Medicaid patients in Idaho are not enrolled in an MCO, however, the state does operate Primary Care Case Management (PCCM) through its Healthy Connection Program. The program grants providers a small per-member-per-month fee to act as the primary home for patients. Recently, a few health centers in Idaho have reported some revenue from Medicaid through managed care, however, this is most likely revenue reported from health centers that serve patients in Oregon and/or Washington.


In 2017, 976,182 Oregonians were enrolled in Medicaid. 218,604 (22%) of those patients went to a health center. With robust and long-standing outreach and enrollment activities, the Medicaid penetration rates are estimated to be more evenly distributed throughout the state, with the counties in the Southern, and Central regions having a greater percentage of the public enrolled. Malheur and Jefferson counties have the highest rates, with more than 30% of each county's population estimated to be covered through Medicaid.

Medicaid Rate by County, Oregon

U.S. Census Bureau, 2013-2017 American Community Survey 5-Year Estimates

Oregon was one of the states to expand Medicaid as soon as it was permitted by the ACA. Lawmakers had already taken measures in years prior to increase enrollment, so the decision to expand was met with little resistance from either the legislature or executive branch. Since then, program enrollment has increased by 56%, with approximately 350,000 new enrollees.

Health centers were already serving more patients covered by Medicaid than any other insurance type, however, expansion has further pushed that distribution to more extreme levels. Today, approximately 57% of all patients seen by health centers in Oregon are covered by Medicaid.

Oregon has instituted Medicaid Managed Care through its 16 Coordinated Care Organizations (CCOs), which oversee the delivery of care and reimbursement for enrollees that reside within a geographic area. The goal of this model is to improve the health outcomes for the entire Medicaid population by focusing on care coordination and value-based payment. To achieve this, many CCOs reimburse health centers for delivering care to their Medicaid patients via capitated or fee-for-service payment models. These payment models have become more relied on in recent years, with non-managed care payments accounting for only 26% of all payments in 2017.


In 2017, 1,782,832 Washingtonians were enrolled in Medicaid. 218,604 (22%) of those patients visited a health center. Medicaid penetration is greatest in the counties of the North and South Central regions, notably Adams and Grant Counties.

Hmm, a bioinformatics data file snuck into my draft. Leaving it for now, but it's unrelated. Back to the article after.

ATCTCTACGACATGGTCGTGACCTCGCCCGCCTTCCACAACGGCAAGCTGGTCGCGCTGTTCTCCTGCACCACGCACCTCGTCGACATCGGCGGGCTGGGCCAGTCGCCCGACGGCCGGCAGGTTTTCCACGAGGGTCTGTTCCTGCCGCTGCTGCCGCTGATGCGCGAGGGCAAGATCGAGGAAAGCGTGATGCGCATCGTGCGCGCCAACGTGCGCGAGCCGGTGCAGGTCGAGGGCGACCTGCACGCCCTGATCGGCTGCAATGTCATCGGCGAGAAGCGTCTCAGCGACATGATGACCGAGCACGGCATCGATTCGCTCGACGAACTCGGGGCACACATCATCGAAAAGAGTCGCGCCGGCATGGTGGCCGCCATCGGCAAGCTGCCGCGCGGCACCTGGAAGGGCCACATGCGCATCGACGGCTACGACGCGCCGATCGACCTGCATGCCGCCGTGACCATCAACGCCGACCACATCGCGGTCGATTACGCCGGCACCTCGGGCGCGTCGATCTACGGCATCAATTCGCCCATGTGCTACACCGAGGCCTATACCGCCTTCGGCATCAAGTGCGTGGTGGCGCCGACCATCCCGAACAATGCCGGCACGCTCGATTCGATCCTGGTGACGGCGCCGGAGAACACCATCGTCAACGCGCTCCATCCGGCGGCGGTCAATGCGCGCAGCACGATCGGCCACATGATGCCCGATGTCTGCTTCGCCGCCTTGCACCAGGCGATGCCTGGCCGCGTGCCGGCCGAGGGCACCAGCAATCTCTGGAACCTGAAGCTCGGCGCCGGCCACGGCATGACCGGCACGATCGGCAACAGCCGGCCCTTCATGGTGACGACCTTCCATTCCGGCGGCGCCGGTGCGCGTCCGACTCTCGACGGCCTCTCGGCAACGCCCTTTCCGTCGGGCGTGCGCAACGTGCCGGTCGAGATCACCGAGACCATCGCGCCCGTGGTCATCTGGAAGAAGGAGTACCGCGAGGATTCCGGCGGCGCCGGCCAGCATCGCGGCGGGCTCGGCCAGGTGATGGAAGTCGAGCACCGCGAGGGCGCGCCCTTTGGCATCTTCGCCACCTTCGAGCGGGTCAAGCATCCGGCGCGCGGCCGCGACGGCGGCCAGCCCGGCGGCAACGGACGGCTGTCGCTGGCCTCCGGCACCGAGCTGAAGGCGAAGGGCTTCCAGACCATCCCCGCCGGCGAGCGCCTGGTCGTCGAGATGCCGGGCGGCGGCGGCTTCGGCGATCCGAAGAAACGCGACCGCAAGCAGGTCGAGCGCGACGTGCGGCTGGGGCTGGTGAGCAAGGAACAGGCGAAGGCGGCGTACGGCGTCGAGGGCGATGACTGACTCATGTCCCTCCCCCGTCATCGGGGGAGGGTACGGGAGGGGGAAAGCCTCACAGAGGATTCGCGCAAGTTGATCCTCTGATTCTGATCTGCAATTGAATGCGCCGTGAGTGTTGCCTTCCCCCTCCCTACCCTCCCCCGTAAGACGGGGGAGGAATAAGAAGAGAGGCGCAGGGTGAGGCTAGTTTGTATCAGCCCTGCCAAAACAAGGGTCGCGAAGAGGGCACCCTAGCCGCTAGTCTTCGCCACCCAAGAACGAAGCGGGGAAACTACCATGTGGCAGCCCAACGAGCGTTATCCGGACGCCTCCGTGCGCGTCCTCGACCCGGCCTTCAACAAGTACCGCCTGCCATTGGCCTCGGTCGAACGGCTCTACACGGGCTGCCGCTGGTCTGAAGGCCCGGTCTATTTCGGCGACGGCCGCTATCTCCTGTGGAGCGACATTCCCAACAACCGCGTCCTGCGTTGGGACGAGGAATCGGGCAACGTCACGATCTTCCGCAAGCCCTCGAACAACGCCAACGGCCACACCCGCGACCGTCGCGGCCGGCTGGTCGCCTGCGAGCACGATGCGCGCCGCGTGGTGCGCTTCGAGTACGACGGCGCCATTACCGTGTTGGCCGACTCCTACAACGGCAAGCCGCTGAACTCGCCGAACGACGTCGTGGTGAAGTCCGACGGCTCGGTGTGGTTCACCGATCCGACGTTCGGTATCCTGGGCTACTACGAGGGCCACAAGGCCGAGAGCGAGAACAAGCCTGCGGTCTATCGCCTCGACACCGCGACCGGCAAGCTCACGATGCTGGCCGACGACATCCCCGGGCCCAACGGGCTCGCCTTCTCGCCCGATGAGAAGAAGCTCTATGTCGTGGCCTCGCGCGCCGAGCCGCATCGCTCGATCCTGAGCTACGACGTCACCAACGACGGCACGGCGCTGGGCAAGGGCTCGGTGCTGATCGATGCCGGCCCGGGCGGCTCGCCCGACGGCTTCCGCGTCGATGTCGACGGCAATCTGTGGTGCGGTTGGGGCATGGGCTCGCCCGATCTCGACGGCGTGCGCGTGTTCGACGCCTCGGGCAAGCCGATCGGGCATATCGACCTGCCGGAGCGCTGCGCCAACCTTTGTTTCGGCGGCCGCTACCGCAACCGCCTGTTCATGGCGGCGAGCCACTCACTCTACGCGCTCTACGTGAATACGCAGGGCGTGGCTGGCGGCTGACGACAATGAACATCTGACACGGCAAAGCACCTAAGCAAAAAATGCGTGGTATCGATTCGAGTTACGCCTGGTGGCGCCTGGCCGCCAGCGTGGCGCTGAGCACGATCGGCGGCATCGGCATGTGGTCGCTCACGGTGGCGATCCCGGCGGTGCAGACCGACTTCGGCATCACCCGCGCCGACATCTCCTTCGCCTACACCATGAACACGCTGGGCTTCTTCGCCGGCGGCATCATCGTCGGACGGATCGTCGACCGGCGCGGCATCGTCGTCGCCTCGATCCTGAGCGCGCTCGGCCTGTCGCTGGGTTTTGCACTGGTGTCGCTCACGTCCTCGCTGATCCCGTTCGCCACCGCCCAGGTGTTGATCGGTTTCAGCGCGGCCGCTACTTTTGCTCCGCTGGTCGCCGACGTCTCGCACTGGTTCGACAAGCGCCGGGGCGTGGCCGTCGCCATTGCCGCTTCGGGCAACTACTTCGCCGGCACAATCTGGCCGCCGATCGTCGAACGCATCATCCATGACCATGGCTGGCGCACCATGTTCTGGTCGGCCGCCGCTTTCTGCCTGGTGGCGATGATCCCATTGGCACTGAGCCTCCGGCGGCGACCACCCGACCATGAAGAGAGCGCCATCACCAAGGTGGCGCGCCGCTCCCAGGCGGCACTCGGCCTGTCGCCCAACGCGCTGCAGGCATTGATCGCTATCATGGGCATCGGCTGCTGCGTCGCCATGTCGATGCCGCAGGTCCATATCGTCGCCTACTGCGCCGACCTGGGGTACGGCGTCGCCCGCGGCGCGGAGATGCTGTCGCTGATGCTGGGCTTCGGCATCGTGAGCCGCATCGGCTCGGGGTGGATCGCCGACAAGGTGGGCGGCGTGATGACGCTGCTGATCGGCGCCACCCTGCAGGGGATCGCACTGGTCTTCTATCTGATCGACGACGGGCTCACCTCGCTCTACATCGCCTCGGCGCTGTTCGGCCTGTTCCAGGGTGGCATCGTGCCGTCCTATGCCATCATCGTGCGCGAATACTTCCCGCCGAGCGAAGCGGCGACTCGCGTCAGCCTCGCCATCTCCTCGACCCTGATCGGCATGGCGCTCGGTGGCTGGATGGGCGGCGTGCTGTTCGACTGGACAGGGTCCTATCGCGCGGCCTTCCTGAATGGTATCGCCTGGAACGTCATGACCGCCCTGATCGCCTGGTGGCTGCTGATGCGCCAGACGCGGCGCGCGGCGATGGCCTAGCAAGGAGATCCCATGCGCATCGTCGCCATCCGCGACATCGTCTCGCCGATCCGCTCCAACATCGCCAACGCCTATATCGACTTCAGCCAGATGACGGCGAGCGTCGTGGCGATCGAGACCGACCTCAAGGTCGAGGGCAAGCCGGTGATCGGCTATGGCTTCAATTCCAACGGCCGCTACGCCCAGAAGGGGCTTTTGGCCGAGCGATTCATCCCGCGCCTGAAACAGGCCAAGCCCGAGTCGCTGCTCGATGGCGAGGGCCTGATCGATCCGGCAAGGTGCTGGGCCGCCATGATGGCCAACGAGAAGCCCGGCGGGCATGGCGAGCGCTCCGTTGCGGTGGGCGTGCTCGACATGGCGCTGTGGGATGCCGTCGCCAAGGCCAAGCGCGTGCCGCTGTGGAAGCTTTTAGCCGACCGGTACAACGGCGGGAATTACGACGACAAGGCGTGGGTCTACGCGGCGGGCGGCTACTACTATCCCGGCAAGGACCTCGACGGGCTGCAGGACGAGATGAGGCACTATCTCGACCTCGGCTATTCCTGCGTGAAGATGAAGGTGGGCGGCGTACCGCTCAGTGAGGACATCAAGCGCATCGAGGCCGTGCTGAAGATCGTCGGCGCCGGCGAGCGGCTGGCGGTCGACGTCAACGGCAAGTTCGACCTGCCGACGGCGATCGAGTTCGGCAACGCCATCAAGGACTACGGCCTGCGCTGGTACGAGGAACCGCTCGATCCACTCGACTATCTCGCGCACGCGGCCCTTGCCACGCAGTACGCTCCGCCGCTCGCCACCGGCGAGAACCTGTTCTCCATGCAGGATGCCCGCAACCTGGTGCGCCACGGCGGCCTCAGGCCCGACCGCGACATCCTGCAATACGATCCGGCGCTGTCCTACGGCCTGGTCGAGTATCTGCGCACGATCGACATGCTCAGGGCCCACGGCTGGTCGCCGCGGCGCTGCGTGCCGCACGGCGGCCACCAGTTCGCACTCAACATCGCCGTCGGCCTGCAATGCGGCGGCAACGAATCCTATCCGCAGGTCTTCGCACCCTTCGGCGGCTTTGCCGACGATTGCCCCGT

Medicaid Rate by County, Washington

U.S. Census Bureau, 2013-2017 American Community Survey 5-Year Estimates

Washington was an early adopter to Medicaid expansion, having already expanded its program by 1115 waiver beginning in 2011. At the time, the state funded the costs of the additional enrollees, so switching funding to Federal sources in 2014 was a no-brainer for lawmakers. The expansion has dramatically increased Medicaid enrollment numbers, with close 700,000 new patients joining the program since 2013.

As with Oregon, Medicaid was already the largest insurance provider for Washington health center patients before the state officially expanded Medicaid as part of the ACA. Since then, the state's Medicaid population has grown dramatically, far surpassing estimates of analysts and policymakers. Today, Medicaid is the form of insurance for 58% of all health center patients.

Also similar to Oregon, care for patients enrolled in Washington's Medicaid program is managed by MCOs. There are five different MCOs that operate in the state, though not all of them are available in each county. Integrated managed care (which covers primary care, mental health, and substance use disorder treatment) became available to Medicaid patients in most counties this year, with the remaining counties covered by January of 2020.

Washington is also aggressively moving towards value-based payments, with a goal of 90% of all payments linked to quality by 2021. Since 2012, the percentage of non-managed payments made to health centers on behalf of Medicaid has declined dramatically. Today, managed care payments account for more than half of all revenue received by health centers from Medicaid, with the biggest increases occurring in the managed care fee-for-service category.